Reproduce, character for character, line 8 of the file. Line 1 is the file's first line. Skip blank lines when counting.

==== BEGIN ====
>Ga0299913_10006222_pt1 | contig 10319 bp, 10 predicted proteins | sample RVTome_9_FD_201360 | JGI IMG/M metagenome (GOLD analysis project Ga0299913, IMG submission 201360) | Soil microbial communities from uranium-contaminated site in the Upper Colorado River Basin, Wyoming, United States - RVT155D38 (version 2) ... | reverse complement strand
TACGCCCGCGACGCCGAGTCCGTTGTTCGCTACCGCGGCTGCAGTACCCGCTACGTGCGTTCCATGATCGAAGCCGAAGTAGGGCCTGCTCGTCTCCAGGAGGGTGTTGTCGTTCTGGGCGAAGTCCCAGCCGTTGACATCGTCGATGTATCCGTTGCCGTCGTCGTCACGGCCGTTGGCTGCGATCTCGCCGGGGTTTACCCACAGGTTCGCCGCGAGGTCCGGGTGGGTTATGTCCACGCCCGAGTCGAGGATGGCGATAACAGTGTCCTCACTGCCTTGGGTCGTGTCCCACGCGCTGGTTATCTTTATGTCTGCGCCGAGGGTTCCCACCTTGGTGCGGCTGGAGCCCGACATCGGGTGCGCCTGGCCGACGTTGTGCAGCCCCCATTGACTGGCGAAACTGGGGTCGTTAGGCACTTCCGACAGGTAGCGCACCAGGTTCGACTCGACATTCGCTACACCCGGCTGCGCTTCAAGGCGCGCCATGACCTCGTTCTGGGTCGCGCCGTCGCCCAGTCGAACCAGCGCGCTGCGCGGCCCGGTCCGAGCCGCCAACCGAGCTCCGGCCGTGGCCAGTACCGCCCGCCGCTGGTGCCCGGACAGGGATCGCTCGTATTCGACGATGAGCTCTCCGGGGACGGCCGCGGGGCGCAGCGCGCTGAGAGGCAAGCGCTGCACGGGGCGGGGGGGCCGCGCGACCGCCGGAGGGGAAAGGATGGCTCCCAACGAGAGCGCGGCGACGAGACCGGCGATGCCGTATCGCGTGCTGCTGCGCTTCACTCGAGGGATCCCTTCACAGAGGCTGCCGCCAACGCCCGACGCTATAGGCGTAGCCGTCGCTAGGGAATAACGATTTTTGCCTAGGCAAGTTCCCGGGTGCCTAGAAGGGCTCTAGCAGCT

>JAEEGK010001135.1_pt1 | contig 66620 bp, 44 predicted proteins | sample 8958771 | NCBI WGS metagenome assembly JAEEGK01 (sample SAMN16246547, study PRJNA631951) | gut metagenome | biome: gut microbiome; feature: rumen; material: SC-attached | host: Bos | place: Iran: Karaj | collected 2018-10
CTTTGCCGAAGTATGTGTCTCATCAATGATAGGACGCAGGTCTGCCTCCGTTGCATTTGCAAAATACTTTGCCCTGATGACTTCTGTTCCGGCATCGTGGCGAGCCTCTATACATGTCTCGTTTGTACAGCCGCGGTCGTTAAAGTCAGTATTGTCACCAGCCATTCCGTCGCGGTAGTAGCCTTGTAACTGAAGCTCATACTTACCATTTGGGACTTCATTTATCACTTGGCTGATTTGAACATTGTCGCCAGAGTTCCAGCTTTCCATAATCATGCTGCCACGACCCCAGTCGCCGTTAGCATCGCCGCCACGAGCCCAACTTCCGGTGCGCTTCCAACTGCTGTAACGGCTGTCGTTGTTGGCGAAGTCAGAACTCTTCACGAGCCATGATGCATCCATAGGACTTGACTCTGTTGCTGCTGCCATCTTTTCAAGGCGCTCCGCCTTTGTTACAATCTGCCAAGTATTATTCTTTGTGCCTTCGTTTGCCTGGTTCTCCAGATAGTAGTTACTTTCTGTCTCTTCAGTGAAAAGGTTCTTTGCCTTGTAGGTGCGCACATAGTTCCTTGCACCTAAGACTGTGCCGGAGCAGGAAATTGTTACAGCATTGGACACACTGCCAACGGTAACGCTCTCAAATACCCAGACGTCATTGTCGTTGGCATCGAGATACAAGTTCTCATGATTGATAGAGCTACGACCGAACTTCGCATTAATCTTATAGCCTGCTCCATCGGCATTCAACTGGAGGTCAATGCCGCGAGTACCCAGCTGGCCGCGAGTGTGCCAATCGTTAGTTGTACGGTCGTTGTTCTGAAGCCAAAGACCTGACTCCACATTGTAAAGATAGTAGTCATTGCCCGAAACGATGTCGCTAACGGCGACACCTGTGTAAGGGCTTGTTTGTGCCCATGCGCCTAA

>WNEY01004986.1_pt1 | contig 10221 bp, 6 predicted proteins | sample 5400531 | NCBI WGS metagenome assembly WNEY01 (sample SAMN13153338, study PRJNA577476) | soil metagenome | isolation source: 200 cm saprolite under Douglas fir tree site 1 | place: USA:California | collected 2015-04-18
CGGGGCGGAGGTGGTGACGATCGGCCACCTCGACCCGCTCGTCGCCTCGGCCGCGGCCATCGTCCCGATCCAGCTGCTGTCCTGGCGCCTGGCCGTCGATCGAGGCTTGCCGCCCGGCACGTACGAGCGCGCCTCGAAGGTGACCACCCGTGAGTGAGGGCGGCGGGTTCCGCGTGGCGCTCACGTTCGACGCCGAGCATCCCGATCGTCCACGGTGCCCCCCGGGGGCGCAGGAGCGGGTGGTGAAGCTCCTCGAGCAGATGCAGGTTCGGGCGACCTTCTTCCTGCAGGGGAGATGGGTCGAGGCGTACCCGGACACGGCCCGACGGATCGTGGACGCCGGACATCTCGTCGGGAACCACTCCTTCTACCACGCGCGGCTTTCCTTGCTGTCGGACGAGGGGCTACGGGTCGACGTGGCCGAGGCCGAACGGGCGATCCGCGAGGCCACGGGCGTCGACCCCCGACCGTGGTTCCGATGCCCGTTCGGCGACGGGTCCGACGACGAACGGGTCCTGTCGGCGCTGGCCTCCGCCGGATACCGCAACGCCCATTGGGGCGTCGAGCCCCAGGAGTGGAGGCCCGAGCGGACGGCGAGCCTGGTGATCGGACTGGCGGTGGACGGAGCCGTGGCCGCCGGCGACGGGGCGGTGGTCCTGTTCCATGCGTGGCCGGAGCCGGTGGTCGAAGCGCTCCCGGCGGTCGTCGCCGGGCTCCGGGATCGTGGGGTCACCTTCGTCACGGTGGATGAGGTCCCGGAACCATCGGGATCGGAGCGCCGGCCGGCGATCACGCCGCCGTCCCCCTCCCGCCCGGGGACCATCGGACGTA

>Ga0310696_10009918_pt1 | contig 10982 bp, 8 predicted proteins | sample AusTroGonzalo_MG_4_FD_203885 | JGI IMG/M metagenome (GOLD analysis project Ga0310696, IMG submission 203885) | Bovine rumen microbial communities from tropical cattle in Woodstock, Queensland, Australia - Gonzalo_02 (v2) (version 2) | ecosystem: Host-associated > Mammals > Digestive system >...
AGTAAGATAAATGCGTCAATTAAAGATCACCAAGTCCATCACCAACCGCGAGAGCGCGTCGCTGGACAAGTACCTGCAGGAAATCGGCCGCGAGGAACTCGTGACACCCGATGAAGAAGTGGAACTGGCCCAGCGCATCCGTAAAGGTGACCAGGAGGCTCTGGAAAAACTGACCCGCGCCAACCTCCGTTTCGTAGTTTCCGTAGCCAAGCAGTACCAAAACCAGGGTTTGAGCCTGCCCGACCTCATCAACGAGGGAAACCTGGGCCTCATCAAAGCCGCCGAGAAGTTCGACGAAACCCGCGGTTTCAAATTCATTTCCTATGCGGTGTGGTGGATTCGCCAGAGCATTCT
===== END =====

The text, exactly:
AGTAAGATAAATGCGTCAATTAAAGATCACCAAGTCCATCACCAACCGCGAGAGCGCGTCGCTGGACAAGTACCTGCAGGAAATCGGCCGCGAGGAACTCGTGACACCCGATGAAGAAGTGGAACTGGCCCAGCGCATCCGTAAAGGTGACCAGGAGGCTCTGGAAAAACTGACCCGCGCCAACCTCCGTTTCGTAGTTTCCGTAGCCAAGCAGTACCAAAACCAGGGTTTGAGCCTGCCCGACCTCATCAACGAGGGAAACCTGGGCCTCATCAAAGCCGCCGAGAAGTTCGACGAAACCCGCGGTTTCAAATTCATTTCCTATGCGGTGTGGTGGATTCGCCAGAGCATTCT